I’ve never been one to disguise my emotions. If I’m angry, you’ll know about it – not necessarily because I’ll voice my feelings but because it will be written all over my face. Worse still is the fact I don’t realise I’m making a face. People will say, “what’s wrong?” before I’ve registered anything’s amiss. It’s as though my facial muscles are more in tune with how I’m feeling than my actual consciousness.
So, when I tried Botox for the first time, I wasn’t just impressed by the effect it had on my ever-increasing frown lines. I was mainly struck by the effect it was having on my emotions. For starters, I instantly felt more in control – my face didn’t retort against my will when speaking to someone and I could finally conceal my emotions, which I realised gave me a significant advantage in certain situations. I also started to feel a constant sense of calm. It was like I had an induced poker face that enabled me to mask my raw, unfiltered – and often unnecessary – negative emotions.
Turns out, I wasn’t the first person to experience this. A study performed by Jenny Baumeister, research scientist at the International School for Advanced Studies, found that people who had Botox injections in their face had a reduced emotional perception of certain stimuli, and it took them longer to react.
Another study takes the theory even further, stipulating that you’ll feel differently depending on which area you have treated. The research, conducted by the School of Psychology at Cardiff University, found that people who had Botox injections in their crow’s feet (the wrinkles around the eyes commonly formed by smiling) felt more depressed, while people who had their frown lines treated felt happier.
According to renowned cosmetics doctor and founder of Woodford Medical, Dr Mervyn Patterson, it’s all due to signals our muscles send to our brains. “It is still being researched, but it is suggested that relaxing muscles such as in the frown area send ‘feedback’ signals to the brain helping to reduce negative emotions and actual depression,” he says. If you think about it, it makes sense. Our facial expressions don’t just express our emotions – they confirm and reinforce them, which is why if you smile at yourself in the mirror for twenty seconds, you’ll start to feel happier.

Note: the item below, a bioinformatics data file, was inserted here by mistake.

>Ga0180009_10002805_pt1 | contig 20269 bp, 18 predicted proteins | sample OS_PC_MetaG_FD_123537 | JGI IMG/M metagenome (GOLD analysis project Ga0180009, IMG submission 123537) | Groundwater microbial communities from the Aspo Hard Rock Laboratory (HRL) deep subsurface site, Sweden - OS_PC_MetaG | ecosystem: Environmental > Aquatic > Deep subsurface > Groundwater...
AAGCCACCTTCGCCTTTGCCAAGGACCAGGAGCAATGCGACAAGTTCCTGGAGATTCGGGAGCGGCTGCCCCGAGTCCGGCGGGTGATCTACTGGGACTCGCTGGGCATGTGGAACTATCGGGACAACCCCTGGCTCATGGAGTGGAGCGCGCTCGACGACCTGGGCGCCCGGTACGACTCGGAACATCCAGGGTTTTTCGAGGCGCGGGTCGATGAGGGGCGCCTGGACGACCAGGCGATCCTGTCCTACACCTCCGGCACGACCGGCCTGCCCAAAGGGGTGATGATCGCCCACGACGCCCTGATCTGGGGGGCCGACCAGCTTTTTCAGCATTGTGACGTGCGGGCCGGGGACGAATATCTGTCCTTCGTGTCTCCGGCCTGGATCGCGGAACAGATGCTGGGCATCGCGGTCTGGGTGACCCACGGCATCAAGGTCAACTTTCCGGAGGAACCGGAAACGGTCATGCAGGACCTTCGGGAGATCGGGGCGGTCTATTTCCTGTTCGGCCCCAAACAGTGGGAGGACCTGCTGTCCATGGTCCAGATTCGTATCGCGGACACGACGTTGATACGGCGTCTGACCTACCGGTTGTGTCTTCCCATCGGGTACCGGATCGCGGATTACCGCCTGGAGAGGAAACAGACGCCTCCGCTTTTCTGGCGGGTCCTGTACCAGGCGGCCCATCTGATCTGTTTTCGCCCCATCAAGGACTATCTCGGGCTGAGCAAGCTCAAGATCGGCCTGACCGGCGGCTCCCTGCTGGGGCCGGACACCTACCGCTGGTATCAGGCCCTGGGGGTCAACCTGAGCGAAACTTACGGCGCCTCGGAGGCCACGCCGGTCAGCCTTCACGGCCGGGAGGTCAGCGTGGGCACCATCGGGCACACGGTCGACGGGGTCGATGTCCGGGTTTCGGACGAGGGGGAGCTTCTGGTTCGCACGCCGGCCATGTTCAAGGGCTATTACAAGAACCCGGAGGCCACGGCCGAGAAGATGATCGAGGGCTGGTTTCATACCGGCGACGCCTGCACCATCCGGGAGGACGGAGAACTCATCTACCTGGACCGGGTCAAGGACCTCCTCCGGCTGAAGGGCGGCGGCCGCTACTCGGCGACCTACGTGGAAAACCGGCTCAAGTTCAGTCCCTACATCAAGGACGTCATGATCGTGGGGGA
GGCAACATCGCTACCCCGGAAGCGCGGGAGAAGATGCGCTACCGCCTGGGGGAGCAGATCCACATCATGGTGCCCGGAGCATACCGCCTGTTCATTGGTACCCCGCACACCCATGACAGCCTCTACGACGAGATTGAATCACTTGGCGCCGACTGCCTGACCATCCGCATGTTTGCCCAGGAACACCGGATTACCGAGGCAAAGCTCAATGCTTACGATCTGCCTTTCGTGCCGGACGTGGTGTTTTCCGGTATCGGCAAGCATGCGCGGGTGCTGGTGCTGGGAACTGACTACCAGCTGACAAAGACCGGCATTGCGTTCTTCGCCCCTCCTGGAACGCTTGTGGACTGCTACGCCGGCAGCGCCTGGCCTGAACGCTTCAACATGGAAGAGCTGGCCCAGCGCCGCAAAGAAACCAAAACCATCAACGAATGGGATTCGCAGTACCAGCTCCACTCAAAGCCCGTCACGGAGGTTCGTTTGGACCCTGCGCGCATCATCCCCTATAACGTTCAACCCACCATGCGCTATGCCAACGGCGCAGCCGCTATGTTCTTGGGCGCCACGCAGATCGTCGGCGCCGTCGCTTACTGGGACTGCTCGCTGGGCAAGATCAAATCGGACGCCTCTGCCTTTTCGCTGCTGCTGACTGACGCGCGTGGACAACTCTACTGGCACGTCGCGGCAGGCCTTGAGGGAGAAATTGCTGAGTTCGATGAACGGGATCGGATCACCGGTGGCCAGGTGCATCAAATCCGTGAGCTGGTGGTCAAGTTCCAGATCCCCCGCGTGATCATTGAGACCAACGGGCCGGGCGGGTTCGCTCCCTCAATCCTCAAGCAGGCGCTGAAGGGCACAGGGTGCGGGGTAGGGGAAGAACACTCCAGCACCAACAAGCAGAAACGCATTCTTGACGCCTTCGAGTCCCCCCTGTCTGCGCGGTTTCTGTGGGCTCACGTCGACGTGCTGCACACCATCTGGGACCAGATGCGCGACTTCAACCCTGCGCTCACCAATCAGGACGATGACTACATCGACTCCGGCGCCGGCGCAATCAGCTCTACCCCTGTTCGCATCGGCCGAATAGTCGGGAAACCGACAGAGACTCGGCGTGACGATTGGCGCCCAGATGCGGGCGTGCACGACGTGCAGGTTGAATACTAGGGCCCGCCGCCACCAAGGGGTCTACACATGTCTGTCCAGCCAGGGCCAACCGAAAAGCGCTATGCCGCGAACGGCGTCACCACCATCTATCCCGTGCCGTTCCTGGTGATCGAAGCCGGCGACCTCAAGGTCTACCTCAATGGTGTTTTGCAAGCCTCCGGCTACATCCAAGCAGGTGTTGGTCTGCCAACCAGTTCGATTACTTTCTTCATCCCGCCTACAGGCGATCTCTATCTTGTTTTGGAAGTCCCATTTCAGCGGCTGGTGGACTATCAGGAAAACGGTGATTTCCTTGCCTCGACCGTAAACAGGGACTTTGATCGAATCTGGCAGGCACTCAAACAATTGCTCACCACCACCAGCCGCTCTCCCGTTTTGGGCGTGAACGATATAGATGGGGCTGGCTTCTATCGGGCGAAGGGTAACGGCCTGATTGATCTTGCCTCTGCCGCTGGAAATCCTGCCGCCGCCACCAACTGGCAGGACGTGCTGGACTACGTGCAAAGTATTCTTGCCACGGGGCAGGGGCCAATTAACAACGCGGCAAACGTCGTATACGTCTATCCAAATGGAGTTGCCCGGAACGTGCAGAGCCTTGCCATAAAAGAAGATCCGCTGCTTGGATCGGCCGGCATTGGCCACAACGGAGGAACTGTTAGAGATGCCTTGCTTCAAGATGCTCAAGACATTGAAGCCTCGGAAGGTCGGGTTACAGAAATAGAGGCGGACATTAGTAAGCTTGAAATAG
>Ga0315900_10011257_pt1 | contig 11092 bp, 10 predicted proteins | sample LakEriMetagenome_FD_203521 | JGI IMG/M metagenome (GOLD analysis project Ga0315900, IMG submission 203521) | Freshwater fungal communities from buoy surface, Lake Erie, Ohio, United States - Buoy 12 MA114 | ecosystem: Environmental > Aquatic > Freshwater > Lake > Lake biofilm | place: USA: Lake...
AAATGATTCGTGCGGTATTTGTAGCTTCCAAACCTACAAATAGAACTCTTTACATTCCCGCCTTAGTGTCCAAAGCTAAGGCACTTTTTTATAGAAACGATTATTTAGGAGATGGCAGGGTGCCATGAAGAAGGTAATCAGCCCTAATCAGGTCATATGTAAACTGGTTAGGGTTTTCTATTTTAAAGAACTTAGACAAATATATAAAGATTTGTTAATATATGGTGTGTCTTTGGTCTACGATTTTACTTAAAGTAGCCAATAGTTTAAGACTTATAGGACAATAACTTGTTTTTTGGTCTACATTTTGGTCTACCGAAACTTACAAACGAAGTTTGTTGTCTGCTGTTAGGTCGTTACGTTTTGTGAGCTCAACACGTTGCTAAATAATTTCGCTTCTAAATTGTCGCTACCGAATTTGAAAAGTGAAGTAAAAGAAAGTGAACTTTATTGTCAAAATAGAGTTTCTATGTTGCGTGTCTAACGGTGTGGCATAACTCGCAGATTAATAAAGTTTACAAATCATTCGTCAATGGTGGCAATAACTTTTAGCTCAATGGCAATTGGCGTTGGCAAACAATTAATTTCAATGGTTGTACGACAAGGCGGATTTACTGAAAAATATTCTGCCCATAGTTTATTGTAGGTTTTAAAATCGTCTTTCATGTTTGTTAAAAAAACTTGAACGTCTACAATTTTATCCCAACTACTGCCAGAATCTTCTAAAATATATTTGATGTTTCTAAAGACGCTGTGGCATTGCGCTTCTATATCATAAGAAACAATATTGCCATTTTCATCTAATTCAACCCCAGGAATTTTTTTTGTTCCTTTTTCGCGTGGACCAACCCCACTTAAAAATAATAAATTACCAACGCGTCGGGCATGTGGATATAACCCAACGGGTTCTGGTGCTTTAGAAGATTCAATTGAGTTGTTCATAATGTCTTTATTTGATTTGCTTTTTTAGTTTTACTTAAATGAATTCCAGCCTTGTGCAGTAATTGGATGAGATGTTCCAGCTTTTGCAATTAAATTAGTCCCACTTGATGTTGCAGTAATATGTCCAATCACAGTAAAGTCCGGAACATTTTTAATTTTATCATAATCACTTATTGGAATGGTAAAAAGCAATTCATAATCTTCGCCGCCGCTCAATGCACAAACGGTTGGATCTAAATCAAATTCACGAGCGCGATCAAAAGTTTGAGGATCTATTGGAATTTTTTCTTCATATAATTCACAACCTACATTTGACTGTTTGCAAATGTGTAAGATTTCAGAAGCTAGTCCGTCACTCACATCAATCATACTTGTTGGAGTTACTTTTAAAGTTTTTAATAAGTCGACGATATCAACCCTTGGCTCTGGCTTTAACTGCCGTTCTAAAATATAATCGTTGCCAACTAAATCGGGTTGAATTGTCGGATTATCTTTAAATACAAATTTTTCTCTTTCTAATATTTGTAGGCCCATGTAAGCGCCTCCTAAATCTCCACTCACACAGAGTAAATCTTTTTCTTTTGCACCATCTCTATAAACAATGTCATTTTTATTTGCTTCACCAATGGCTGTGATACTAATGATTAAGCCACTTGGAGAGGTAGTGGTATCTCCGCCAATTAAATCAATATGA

His own clinical observations confirm his view. “Botox cheers people up,” he says. “They feel relaxed, eyebrows may be lifted and they look refreshed. People who meet them tend to react more positively and aren’t put off engaging in conversation with them because of a negative frown.”
Needless to say, depression is far more complicated than simply putting a smile on and as someone who has suffered with depression and OCD for my entire adult life, I would never recommend Botox as a treatment for any mental health condition nor use it as a form of medication myself. But having decided to have the aesthetic treatment irrespective of its effect on my emotions, it was a pleasant and unexpected surprise to find I felt calm and collected. And that, in my opinion, is something to smile about…
If you’re considering Botox, find out everything you should know before doing so.